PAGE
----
Aspects of this research are slated to be published in a major journal in the near future. The article is coauthored by NREL of Golden, Colorado and Eikos of Franklin, MA.


About Eikos:
Eikos, Inc. is a developer and manufacturer of highly transparent carbon nanotube inks for conductive coatings and circuits for use in solar cells, flat panel displays, OLED lighting, smart windows and other established markets. Eikos' patented InvisiconR transparent conductors ('nanowires') will enable high volume, low cost production of a thinner, more flexible and more durable conductive coating technology that will displace Indium Tin Oxide (ITO), Zinc Oxide, PEDOT/PSS, and other transparent conductors.

A privately held company headquartered in Franklin Massachusetts, Eikos has a number of licenses and development contracts with major global companies, U.S. military agencies and NASA.

For more information, please click here.

Andrew Lavin
A. Lavin Communications

Copyright © Eikos

If you have a comment, please Contact us.

Issuers of news releases, not 7th Wave, Inc. or Nanotechnology Now, are solely responsible for the accuracy of the content.

Delicious Digg Newsvine Google Yahoo Reddit Magnoliacom Furl Facebook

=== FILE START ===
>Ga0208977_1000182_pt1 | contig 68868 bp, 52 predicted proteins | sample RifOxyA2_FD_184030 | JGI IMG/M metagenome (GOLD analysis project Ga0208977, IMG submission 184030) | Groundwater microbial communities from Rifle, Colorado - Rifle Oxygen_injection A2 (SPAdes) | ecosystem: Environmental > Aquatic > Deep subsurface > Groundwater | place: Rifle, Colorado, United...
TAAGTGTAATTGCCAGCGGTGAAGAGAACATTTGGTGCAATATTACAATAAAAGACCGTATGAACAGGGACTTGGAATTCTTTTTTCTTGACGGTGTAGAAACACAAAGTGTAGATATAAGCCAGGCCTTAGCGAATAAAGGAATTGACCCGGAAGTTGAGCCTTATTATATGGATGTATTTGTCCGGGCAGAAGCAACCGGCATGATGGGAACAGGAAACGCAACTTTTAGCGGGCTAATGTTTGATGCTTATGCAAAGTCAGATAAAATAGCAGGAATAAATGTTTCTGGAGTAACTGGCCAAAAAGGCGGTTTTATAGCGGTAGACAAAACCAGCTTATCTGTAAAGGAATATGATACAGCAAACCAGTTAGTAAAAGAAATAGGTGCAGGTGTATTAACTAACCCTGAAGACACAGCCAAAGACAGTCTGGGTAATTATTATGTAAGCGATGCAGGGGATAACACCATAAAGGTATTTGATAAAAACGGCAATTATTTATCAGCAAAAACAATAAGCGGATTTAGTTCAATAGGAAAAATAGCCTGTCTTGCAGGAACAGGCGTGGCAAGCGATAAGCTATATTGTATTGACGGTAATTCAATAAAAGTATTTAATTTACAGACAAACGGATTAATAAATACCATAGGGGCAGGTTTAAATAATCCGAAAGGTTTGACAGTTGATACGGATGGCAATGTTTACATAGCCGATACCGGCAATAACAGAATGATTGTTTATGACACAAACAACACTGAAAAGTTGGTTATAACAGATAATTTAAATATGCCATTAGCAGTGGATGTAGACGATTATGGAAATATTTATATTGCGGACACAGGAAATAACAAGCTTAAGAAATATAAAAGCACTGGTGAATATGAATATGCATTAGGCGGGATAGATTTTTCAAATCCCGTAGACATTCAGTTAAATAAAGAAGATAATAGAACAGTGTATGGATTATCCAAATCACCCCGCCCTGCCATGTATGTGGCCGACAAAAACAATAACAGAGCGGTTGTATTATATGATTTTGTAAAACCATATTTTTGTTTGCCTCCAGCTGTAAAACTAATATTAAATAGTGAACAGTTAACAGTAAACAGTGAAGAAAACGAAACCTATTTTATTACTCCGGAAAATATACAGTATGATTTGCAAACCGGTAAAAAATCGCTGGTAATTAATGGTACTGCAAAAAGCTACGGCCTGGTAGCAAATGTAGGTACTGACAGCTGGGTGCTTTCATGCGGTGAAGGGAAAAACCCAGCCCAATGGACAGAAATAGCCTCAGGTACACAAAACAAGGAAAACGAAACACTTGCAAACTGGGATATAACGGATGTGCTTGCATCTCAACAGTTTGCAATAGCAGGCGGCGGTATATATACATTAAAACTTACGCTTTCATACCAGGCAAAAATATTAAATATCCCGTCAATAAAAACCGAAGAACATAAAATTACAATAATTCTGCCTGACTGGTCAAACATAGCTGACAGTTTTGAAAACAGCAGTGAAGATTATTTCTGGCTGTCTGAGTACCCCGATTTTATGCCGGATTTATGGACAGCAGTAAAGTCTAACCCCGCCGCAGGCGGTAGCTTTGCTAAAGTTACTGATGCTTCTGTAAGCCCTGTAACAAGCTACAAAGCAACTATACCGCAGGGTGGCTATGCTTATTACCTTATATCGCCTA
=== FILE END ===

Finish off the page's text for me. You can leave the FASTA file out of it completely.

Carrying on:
Related News Press


Iranian Scientists Present Graphic Model for Interaction of Anti-HIV Drug, HIV Virus November 20th, 2015

A simple, rapid test to help ensure safer meat November 19th, 2015

New Model Presented to Design, Produce Electronic Nanodevices November 6th, 2015

Are cars nanotube factories on wheels? Rice University, Paris colleagues: Study of lung cells suggests nanotubes are common pollutants October 20th, 2015


Medical and aerospace electronics powered by Picosun ALD November 26th, 2015

Scientists design a QKD-based quantum private query with no failure November 25th, 2015

MIT mathematicians identify limits to heat flow at the nanoscale: New formula identifies limits to nanoscale heat transfer, may help optimize devices that convert heat to electricity November 25th, 2015

Physicists explain the unusual behavior of strongly disordered superconductors: Using a theory they developed previously, the scientists have linked superconducting carrier density with the quantum properties of a substance November 25th, 2015


Tandem solar cells are simply better: Higher efficiency thanks to perovskite magic crystal November 24th, 2015

ORNL microscopy captures real-time view of evolving fuel cell catalysts November 21st, 2015

NREL research identifies increased potential for perovskites as a material for solar cells November 21st, 2015

Plasma Focus Device Applied to Produce Zinc Oxide Nanofilms November 18th, 2015

The latest news from around the world, FREE

  Premium Products
Only the news you want to read!
 Learn More
University Technology Transfer & Patents
 Learn More
Full-service, expert consulting
 Learn More

Nanotechnology Now Featured Books


The Hunger Project

Car Brands
Buy website traffic